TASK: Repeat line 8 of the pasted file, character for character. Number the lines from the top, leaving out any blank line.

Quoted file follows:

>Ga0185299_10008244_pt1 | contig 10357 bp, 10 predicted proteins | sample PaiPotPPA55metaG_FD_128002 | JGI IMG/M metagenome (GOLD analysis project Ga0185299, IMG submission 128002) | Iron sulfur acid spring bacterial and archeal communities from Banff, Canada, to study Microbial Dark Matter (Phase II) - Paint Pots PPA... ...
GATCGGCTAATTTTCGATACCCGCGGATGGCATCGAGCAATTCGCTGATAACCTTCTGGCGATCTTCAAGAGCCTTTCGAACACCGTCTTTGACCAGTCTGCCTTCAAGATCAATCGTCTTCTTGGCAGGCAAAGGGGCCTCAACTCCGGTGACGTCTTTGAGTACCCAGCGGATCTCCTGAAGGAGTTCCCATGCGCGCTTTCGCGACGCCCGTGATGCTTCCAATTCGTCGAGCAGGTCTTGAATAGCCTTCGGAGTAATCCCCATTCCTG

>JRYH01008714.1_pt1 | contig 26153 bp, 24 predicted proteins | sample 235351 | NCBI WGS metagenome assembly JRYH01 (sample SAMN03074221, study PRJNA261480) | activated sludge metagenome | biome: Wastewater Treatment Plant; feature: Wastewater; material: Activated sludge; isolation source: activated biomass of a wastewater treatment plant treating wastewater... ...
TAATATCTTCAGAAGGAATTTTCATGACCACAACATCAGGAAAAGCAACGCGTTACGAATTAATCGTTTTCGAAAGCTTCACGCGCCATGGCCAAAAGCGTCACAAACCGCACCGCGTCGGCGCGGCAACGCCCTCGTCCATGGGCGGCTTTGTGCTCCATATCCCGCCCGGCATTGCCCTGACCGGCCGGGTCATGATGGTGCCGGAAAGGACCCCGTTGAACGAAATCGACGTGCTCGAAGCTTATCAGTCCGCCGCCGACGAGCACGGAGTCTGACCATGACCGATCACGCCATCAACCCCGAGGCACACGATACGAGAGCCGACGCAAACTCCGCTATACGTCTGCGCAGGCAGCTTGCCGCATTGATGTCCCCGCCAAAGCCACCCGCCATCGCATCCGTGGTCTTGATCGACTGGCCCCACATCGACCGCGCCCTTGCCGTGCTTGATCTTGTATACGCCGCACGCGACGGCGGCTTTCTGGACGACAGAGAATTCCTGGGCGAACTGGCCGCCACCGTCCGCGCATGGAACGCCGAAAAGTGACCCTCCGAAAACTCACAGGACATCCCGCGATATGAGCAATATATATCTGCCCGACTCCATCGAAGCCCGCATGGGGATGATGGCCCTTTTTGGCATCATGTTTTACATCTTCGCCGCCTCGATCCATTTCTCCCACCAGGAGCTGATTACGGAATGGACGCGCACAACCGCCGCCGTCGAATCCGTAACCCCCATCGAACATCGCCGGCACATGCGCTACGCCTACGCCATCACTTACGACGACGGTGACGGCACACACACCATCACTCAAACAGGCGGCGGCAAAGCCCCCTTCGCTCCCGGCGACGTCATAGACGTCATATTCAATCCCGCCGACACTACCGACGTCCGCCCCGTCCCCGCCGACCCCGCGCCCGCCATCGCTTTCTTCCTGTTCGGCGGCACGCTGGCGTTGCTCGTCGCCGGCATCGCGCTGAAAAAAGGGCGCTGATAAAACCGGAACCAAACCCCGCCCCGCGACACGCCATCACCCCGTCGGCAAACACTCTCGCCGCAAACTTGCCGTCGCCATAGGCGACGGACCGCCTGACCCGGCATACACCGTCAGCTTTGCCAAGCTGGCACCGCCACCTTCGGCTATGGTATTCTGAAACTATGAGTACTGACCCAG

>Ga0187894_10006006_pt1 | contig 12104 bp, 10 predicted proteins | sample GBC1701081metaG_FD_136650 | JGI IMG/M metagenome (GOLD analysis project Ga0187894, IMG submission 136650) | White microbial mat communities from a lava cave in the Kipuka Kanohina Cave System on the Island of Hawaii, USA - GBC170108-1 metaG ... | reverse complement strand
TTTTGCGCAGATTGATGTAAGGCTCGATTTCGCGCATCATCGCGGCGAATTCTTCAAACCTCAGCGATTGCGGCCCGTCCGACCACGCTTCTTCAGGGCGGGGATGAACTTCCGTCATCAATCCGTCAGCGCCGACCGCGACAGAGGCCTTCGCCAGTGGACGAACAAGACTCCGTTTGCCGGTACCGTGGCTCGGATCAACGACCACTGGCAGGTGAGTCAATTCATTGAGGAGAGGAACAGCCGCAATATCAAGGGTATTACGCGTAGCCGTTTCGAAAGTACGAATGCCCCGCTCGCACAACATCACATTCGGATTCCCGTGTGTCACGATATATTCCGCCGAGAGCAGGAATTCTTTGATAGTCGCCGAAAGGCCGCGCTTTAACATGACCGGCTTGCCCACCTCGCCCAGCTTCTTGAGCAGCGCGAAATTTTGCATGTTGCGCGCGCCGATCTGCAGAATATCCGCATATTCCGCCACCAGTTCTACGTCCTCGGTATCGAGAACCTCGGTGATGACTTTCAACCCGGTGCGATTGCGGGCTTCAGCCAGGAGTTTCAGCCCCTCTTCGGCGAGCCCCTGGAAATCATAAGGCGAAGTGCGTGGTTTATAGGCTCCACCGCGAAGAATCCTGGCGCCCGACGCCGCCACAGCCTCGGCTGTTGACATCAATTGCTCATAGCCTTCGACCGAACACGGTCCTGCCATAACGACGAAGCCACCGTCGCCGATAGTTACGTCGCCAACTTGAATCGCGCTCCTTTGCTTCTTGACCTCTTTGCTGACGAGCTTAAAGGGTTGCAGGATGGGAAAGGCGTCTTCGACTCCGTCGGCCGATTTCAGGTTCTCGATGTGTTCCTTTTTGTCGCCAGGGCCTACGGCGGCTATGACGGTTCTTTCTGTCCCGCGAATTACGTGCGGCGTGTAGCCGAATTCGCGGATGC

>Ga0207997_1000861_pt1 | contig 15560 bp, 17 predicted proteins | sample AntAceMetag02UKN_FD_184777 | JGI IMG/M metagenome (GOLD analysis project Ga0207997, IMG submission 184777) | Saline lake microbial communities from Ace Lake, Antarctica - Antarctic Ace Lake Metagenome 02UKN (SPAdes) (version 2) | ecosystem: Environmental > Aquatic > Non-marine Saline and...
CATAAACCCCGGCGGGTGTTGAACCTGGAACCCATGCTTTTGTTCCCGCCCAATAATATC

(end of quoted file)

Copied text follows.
CATAAACCCCGGCGGGTGTTGAACCTGGAACCCATGCTTTTGTTCCCGCCCAATAATATC